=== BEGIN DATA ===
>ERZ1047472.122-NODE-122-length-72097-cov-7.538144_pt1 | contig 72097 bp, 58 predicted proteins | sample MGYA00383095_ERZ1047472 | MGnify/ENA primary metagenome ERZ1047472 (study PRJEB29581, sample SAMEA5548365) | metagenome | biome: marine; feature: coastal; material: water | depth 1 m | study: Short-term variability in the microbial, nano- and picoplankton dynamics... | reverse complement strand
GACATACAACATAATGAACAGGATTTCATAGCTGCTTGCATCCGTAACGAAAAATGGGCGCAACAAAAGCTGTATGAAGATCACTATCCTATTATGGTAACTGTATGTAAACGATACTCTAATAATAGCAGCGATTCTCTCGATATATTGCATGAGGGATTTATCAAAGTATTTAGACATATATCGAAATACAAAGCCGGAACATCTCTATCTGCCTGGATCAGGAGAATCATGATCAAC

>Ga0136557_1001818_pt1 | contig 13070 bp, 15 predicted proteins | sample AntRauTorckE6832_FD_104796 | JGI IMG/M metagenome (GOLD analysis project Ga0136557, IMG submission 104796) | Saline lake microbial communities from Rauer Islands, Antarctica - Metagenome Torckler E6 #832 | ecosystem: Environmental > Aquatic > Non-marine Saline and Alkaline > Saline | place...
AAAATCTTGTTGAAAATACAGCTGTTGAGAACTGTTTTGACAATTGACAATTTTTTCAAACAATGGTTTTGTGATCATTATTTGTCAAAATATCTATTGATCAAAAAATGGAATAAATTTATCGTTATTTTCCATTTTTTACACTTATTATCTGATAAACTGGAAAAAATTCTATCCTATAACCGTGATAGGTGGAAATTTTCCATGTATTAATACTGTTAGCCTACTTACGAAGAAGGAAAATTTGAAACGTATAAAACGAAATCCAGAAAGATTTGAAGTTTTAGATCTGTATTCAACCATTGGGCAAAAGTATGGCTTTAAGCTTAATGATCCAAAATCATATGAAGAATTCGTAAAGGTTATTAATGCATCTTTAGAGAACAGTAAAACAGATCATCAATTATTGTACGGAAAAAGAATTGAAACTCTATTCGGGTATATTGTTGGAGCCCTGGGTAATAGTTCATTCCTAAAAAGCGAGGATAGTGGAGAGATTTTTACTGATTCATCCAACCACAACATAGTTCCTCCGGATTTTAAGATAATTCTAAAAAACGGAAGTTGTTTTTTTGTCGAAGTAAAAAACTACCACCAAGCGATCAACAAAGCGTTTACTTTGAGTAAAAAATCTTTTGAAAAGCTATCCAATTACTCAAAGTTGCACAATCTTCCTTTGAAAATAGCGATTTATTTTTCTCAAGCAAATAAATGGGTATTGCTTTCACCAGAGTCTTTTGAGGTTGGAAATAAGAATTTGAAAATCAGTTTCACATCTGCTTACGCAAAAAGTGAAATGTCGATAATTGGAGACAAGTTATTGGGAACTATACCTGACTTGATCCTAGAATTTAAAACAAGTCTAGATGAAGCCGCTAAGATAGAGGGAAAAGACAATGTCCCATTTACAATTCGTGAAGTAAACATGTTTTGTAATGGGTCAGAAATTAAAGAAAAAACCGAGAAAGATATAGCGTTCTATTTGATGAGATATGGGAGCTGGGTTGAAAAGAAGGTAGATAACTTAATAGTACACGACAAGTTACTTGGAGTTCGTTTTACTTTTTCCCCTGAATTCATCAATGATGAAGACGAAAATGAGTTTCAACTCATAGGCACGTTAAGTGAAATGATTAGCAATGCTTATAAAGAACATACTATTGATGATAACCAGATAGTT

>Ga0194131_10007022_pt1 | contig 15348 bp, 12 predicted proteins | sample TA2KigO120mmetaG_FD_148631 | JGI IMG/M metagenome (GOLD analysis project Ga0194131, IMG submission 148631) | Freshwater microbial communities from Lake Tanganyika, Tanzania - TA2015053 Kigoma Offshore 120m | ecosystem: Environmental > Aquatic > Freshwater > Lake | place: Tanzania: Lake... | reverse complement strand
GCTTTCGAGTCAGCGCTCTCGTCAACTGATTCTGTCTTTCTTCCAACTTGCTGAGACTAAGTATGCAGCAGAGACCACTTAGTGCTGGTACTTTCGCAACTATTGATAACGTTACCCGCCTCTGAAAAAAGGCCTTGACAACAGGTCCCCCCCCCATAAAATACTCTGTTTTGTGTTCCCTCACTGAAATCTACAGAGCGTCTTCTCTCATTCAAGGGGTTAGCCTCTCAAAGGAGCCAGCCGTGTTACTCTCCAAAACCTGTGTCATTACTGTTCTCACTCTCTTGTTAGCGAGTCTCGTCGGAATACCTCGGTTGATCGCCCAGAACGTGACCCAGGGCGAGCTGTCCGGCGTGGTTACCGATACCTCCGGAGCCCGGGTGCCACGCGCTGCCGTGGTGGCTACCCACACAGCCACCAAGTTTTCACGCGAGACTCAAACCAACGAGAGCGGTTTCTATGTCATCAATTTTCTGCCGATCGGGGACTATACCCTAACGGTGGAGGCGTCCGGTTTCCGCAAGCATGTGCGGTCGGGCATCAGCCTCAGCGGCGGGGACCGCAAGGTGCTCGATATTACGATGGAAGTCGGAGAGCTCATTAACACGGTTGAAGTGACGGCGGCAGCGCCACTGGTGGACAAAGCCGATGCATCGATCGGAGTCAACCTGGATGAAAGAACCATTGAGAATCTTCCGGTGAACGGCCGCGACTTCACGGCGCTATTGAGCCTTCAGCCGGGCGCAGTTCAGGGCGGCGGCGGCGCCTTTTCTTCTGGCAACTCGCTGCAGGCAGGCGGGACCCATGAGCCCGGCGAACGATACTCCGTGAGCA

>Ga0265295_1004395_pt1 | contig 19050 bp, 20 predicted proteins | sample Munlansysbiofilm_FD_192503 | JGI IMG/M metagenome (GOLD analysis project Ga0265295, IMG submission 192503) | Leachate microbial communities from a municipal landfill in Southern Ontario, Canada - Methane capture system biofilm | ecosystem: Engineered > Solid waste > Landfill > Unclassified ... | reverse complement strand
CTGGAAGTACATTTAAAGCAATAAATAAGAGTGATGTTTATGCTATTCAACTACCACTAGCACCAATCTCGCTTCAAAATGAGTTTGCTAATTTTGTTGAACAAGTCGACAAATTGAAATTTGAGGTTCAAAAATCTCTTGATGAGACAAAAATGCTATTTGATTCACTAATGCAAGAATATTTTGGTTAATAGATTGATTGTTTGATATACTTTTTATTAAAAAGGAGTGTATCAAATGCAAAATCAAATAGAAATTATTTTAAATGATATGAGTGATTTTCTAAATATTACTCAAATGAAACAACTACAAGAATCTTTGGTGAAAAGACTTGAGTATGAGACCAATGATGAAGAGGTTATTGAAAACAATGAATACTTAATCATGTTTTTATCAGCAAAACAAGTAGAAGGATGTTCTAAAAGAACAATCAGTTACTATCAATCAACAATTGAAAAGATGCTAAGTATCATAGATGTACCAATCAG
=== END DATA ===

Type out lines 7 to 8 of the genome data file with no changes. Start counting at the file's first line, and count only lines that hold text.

>Ga0265295_1004395_pt1 | contig 19050 bp, 20 predicted proteins | sample Munlansysbiofilm_FD_192503 | JGI IMG/M metagenome (GOLD analysis project Ga0265295, IMG submission 192503) | Leachate microbial communities from a municipal landfill in Southern Ontario, Canada - Methane capture system biofilm | ecosystem: Engineered > Solid waste > Landfill > Unclassified ... | reverse complement strand
CTGGAAGTACATTTAAAGCAATAAATAAGAGTGATGTTTATGCTATTCAACTACCACTAGCACCAATCTCGCTTCAAAATGAGTTTGCTAATTTTGTTGAACAAGTCGACAAATTGAAATTTGAGGTTCAAAAATCTCTTGATGAGACAAAAATGCTATTTGATTCACTAATGCAAGAATATTTTGGTTAATAGATTGATTGTTTGATATACTTTTTATTAAAAAGGAGTGTATCAAATGCAAAATCAAATAGAAATTATTTTAAATGATATGAGTGATTTTCTAAATATTACTCAAATGAAACAACTACAAGAATCTTTGGTGAAAAGACTTGAGTATGAGACCAATGATGAAGAGGTTATTGAAAACAATGAATACTTAATCATGTTTTTATCAGCAAAACAAGTAGAAGGATGTTCTAAAAGAACAATCAGTTACTATCAATCAACAATTGAAAAGATGCTAAGTATCATAGATGTACCAATCAG